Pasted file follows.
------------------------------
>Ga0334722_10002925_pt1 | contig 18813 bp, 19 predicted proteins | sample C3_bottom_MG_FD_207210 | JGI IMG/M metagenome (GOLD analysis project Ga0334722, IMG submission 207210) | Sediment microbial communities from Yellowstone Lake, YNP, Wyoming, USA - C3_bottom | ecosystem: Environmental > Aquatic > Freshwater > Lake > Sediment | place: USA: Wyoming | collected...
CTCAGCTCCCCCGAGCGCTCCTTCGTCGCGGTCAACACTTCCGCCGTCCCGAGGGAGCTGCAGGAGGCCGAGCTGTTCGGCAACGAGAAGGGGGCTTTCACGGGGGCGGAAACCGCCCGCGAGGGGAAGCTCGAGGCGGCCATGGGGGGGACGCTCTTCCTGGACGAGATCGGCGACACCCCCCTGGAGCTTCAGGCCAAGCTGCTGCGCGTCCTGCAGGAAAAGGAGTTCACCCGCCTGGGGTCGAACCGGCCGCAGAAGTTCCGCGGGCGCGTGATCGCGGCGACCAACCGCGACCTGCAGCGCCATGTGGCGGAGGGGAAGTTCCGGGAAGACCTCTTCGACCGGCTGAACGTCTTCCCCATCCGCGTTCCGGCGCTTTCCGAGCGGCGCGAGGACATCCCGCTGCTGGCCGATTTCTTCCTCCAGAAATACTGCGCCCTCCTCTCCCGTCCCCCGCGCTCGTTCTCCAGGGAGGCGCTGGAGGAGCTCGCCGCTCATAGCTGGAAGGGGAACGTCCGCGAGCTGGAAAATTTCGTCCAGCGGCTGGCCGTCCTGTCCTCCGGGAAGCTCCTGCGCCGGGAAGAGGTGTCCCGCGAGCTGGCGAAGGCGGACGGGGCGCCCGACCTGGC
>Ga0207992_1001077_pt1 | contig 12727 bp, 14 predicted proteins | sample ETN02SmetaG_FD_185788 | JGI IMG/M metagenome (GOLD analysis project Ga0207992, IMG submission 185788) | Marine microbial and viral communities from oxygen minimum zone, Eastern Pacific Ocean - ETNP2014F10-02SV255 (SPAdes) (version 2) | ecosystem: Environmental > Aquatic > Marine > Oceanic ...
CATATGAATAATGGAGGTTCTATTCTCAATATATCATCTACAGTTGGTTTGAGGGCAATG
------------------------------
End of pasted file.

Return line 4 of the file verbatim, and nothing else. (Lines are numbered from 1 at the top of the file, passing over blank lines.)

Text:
CATATGAATAATGGAGGTTCTATTCTCAATATATCATCTACAGTTGGTTTGAGGGCAATG